“Biology is humanity’s next technology revolution, but who will be empowered to participate?” [EMW Streetbio & HTGAA] / by EMW Bookstore

What is Street Bio?

Street Bio is a program started by EMW Bookstore community to explore “the interface between engineered biology and the street—the people, culture, and products that will shape how biology leaves the lab and enters our everyday lives.”  EMW wants biology to be de-mystified and approachable to the community. In a space where the intersections of art and technology happen in the very foundation of the space itself they wanted to explore how the larger community thinks about science, because they found that people who might not have a science background have new and revolutionary ideas about biology if they can be given the space to learn about and have access to it.

With these principles in mind and a community bio lab being built out as a means to help achieve them, EMW Bookstore was given the opportunity to host How To Grow (Almost) Anything ! Led by Professor George Church of Harvard, HTGAA is a course built  on Neil Gershenfeld of the MIT Center for Bits and Atom's iconic course, "How to Make (Almost) Anything."

How To Grow (Almost) Anything #11:
Gene Drives & Synthetic Ecosystems with Kevin Esvelt (Wyss Institute)

Class #11 is a fitting introduction to HTGAA because it raises questions that closely align with the reasons Street Bio was started. In the lecture Kevin Esvelt discusses CRISPR genome editing and gene drives and how we should be thinking about the impacts of this easily accessible technology and the real world effects of reprogramming evolution.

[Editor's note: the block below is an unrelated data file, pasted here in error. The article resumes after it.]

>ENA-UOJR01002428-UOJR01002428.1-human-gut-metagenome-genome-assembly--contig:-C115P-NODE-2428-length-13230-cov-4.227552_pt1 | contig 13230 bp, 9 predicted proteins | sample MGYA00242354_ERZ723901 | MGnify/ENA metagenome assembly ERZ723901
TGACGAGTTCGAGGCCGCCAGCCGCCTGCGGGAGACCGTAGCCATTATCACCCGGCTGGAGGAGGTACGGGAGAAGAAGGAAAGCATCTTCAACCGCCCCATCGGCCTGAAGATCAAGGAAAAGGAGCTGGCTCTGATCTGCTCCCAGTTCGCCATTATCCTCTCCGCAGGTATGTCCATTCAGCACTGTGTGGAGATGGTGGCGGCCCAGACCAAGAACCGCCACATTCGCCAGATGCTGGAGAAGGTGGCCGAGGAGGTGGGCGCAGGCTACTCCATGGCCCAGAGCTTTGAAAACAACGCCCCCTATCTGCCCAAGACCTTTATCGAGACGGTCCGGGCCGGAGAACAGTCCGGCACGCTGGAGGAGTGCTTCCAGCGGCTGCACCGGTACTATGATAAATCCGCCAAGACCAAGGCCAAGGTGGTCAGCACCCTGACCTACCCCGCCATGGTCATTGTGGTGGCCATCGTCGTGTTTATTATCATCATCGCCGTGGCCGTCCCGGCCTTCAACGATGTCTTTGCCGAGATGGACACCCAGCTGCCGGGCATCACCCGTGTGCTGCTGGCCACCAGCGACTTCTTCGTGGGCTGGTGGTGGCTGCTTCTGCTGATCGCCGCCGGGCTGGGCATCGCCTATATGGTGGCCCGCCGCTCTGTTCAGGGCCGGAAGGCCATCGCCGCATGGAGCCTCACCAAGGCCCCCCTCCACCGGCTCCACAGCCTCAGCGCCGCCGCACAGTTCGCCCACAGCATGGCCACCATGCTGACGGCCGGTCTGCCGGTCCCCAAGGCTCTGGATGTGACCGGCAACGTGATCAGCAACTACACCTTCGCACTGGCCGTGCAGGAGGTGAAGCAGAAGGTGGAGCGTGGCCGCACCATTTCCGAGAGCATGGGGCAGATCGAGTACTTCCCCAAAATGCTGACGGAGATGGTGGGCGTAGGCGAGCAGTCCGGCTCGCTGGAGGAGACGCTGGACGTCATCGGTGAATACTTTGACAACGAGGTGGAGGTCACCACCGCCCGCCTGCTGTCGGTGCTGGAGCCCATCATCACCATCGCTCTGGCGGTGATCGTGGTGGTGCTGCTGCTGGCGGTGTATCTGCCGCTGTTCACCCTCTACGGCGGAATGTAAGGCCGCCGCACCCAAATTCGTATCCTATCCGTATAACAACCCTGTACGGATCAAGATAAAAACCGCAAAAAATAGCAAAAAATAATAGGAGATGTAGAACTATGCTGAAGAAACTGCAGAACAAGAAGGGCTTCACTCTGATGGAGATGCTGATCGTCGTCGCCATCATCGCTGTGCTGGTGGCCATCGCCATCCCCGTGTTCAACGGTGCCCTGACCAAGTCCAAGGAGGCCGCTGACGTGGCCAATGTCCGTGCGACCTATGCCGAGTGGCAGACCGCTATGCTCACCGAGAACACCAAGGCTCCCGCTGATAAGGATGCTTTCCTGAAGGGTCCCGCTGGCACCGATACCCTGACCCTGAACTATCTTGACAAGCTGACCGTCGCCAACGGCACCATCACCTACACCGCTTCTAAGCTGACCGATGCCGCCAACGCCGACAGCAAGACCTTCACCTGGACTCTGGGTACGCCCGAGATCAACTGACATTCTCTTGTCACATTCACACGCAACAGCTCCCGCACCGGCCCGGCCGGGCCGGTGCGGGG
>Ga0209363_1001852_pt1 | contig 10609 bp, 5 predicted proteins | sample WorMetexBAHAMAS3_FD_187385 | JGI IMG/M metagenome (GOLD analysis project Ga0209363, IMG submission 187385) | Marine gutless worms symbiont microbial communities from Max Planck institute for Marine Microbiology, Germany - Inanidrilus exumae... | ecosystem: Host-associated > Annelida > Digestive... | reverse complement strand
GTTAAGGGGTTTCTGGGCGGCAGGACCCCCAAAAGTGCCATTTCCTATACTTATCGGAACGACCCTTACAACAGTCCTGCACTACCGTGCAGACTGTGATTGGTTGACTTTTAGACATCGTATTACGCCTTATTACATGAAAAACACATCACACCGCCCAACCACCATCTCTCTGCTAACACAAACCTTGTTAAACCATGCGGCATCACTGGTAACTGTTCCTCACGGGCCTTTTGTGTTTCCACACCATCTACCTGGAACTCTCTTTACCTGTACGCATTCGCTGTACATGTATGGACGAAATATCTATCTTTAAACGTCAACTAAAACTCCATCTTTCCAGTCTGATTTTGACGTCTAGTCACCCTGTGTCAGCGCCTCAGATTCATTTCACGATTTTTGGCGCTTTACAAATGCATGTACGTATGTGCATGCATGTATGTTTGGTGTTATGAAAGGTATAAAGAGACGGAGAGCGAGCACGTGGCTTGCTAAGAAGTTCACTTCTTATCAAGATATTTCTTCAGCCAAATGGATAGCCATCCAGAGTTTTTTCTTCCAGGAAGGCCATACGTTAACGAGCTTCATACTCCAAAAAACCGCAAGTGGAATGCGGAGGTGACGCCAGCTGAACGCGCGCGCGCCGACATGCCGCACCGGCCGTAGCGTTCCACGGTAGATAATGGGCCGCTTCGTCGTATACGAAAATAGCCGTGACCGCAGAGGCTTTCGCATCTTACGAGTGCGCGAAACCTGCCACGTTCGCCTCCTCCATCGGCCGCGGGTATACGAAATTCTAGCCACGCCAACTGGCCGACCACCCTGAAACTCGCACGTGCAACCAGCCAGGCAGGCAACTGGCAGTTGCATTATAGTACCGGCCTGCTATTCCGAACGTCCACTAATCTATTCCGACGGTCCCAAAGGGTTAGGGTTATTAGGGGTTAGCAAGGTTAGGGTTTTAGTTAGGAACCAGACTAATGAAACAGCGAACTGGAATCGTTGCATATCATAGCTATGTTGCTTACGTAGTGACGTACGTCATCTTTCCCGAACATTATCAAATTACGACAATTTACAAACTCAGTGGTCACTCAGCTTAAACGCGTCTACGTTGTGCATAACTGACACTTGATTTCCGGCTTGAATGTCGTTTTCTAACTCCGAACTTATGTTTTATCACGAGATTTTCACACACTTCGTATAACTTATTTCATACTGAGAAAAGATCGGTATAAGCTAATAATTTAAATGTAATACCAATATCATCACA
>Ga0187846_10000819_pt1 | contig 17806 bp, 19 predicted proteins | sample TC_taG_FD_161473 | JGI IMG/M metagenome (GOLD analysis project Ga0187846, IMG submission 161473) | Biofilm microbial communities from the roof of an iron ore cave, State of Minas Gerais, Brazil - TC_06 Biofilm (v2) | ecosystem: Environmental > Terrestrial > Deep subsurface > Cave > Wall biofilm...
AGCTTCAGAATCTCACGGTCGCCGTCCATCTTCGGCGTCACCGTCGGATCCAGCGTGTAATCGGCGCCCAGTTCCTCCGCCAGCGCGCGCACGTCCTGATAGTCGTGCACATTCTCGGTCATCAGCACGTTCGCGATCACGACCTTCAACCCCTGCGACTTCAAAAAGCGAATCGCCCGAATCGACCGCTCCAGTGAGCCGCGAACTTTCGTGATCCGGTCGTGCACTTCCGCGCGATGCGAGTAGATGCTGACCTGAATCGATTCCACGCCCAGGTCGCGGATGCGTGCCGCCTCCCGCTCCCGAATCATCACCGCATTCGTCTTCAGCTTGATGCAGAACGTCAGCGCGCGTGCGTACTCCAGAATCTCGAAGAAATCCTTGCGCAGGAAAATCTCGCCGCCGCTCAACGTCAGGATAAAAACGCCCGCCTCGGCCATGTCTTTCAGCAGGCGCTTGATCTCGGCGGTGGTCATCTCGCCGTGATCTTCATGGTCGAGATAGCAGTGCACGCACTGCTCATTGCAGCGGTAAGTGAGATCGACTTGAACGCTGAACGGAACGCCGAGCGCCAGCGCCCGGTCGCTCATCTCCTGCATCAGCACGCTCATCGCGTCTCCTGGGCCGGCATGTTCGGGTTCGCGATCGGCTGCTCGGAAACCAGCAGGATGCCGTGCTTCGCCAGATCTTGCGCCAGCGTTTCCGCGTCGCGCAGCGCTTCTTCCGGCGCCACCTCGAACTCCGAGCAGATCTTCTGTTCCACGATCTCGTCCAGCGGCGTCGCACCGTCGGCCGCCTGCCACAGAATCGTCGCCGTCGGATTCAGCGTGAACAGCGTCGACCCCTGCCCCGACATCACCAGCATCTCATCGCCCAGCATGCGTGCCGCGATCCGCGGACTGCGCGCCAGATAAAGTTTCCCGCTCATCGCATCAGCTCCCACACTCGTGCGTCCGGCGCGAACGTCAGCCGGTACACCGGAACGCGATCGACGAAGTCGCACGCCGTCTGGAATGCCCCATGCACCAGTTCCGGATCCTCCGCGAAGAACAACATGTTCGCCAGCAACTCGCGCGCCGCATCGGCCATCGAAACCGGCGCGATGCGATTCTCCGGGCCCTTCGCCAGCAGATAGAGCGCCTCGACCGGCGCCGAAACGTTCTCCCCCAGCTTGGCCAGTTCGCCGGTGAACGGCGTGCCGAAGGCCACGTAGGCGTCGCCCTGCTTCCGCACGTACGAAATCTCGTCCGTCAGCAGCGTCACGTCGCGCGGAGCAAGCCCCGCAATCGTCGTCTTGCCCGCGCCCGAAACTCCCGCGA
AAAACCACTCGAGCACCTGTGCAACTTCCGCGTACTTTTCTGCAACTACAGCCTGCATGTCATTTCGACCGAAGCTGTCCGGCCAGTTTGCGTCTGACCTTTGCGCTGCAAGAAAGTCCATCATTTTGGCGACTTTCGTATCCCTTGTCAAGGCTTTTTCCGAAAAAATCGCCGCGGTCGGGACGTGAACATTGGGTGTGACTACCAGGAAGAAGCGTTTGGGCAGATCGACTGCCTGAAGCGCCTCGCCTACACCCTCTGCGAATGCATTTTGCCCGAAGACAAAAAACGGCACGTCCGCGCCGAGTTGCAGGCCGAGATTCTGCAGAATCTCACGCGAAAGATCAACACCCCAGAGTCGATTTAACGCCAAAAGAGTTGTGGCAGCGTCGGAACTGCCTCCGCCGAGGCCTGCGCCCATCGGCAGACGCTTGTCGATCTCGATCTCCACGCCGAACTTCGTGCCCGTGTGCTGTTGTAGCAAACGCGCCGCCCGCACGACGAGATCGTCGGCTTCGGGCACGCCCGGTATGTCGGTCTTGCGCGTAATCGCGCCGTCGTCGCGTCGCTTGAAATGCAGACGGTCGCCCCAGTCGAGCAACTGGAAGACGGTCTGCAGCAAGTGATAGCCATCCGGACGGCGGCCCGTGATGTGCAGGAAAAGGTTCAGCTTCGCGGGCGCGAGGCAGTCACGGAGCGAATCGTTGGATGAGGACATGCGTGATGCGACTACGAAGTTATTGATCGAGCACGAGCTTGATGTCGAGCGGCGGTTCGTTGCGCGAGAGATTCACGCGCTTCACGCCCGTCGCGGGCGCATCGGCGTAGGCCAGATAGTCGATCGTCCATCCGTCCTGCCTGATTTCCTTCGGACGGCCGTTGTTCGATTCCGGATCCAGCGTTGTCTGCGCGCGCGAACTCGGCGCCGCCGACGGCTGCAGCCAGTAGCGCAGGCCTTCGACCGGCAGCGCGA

"Because wild organisms have been selected for efficient reproduction in their ancestral habitat, altering them almost always decreases reproduction. Hence, releasing engineered or selectively bred organisms into the wild has little if any lasting impact because natural selection weeds out the human-made changes."

"Not all genes are so thoroughly tied to their host organism. Gene drive occurs when a DNA sequence ensures that is inherited more often than normal. Any sequence that causes gene drive can spread itself -- and nearby DNA sequences -- through populations even if their collective impact makes each organism less likely to reproduce."

"We will discuss CRISPR genome editing, how it enables us to build gene drives, and questions of whether, when, and how we should develop synthetic gene drive systems to address real-world ecological problems.”


Post class Podcast 

In this podcast Kevin and the Street Bio group delve deeper into gene drives as a technology we do not want to be used except by broad societal consent” and why scientists and academics  should not be the sole charge for making decisions on the use this technology.

Democratic governance of science is what we need for technologies that have intrinsically shared impact.

"It’s bizzare because the fear people have about genetics is “oh well it’s immutable right? you can’t change biology.” NO! It’s way easier to change biology than it is to change culture. Incomparably easier."



...So then we can say to anyone who isn’t complying, “well, sorry you’re actually violating the Biological Weapons Convention, because this is a technology that intrinsically will impact other people, and therefore could be used as a bio weapon- even though it’s a terrible bio weapon because it’s reversible- you still could impact other people with this technology and so to comply with this treaty you have to be transparent.” By-hook-or-by-crook we have to somehow provide an incentive for people to do it.